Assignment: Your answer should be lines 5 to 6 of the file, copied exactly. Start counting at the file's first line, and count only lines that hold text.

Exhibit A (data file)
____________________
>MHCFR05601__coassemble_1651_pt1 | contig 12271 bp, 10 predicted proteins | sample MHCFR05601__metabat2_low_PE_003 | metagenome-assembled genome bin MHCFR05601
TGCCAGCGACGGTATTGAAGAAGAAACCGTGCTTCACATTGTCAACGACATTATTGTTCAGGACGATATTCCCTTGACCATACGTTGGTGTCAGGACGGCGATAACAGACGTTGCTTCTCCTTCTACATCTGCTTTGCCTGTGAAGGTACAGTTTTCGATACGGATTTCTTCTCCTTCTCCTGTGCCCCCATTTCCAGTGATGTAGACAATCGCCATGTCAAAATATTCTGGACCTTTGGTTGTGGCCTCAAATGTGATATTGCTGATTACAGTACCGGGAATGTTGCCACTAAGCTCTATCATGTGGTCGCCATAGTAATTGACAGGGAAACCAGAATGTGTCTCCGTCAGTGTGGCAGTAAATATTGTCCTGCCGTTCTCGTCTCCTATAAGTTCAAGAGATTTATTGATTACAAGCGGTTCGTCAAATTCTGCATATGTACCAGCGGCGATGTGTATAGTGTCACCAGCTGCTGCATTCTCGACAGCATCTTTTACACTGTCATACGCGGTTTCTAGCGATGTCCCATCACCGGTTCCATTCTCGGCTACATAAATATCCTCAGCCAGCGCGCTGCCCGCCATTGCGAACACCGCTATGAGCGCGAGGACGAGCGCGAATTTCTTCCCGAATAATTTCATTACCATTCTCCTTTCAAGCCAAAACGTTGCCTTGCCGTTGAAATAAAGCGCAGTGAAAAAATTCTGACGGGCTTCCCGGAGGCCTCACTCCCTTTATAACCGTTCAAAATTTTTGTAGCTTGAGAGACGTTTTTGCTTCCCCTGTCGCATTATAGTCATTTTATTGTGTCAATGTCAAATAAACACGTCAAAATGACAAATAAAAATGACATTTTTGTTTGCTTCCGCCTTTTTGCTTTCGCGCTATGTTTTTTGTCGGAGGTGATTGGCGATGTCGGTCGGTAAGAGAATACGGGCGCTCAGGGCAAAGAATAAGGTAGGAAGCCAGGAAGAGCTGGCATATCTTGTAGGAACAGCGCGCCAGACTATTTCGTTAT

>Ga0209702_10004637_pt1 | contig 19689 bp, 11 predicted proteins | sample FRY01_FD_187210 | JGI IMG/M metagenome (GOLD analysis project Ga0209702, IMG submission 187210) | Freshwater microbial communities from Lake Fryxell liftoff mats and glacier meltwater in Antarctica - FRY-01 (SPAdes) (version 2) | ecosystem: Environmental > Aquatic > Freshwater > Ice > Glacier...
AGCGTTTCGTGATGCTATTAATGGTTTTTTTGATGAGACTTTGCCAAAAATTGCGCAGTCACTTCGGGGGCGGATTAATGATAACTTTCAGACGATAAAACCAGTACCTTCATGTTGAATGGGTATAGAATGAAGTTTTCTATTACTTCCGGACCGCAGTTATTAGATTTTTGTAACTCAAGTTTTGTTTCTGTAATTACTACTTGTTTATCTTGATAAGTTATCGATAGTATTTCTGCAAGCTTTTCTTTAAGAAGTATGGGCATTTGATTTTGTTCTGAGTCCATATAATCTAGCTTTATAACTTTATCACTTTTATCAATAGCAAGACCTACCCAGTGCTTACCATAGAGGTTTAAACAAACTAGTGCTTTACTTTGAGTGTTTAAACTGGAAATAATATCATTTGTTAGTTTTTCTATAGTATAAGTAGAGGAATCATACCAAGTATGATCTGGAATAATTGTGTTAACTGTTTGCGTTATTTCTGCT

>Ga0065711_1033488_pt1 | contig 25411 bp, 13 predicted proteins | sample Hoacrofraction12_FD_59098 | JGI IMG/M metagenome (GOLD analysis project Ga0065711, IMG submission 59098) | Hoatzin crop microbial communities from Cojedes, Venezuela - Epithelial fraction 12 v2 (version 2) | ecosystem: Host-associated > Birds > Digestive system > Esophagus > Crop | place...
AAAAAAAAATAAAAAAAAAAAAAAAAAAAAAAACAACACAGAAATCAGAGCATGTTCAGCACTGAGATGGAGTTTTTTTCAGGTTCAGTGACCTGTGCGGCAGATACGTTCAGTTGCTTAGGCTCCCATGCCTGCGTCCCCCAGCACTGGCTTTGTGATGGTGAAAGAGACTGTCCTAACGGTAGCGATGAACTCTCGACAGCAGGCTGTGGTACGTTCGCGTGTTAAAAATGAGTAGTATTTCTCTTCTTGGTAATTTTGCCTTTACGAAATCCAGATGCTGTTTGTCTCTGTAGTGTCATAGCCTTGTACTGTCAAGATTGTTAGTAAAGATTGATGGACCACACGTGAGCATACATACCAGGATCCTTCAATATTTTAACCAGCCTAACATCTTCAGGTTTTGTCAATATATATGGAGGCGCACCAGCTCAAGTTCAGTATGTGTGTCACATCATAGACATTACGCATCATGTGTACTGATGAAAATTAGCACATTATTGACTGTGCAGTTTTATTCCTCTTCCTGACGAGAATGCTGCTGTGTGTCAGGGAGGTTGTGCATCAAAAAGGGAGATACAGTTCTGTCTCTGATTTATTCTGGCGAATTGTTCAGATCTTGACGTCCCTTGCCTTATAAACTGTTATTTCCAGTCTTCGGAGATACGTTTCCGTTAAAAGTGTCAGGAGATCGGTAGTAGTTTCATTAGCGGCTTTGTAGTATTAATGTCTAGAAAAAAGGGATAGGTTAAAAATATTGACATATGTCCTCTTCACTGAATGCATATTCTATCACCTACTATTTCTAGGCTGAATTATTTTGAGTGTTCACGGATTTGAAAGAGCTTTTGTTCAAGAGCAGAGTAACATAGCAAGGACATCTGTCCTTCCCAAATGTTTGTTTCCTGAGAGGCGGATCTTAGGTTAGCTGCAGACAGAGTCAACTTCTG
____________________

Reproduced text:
>Ga0065711_1033488_pt1 | contig 25411 bp, 13 predicted proteins | sample Hoacrofraction12_FD_59098 | JGI IMG/M metagenome (GOLD analysis project Ga0065711, IMG submission 59098) | Hoatzin crop microbial communities from Cojedes, Venezuela - Epithelial fraction 12 v2 (version 2) | ecosystem: Host-associated > Birds > Digestive system > Esophagus > Crop | place...
AAAAAAAAATAAAAAAAAAAAAAAAAAAAAAAACAACACAGAAATCAGAGCATGTTCAGCACTGAGATGGAGTTTTTTTCAGGTTCAGTGACCTGTGCGGCAGATACGTTCAGTTGCTTAGGCTCCCATGCCTGCGTCCCCCAGCACTGGCTTTGTGATGGTGAAAGAGACTGTCCTAACGGTAGCGATGAACTCTCGACAGCAGGCTGTGGTACGTTCGCGTGTTAAAAATGAGTAGTATTTCTCTTCTTGGTAATTTTGCCTTTACGAAATCCAGATGCTGTTTGTCTCTGTAGTGTCATAGCCTTGTACTGTCAAGATTGTTAGTAAAGATTGATGGACCACACGTGAGCATACATACCAGGATCCTTCAATATTTTAACCAGCCTAACATCTTCAGGTTTTGTCAATATATATGGAGGCGCACCAGCTCAAGTTCAGTATGTGTGTCACATCATAGACATTACGCATCATGTGTACTGATGAAAATTAGCACATTATTGACTGTGCAGTTTTATTCCTCTTCCTGACGAGAATGCTGCTGTGTGTCAGGGAGGTTGTGCATCAAAAAGGGAGATACAGTTCTGTCTCTGATTTATTCTGGCGAATTGTTCAGATCTTGACGTCCCTTGCCTTATAAACTGTTATTTCCAGTCTTCGGAGATACGTTTCCGTTAAAAGTGTCAGGAGATCGGTAGTAGTTTCATTAGCGGCTTTGTAGTATTAATGTCTAGAAAAAAGGGATAGGTTAAAAATATTGACATATGTCCTCTTCACTGAATGCATATTCTATCACCTACTATTTCTAGGCTGAATTATTTTGAGTGTTCACGGATTTGAAAGAGCTTTTGTTCAAGAGCAGAGTAACATAGCAAGGACATCTGTCCTTCCCAAATGTTTGTTTCCTGAGAGGCGGATCTTAGGTTAGCTGCAGACAGAGTCAACTTCTG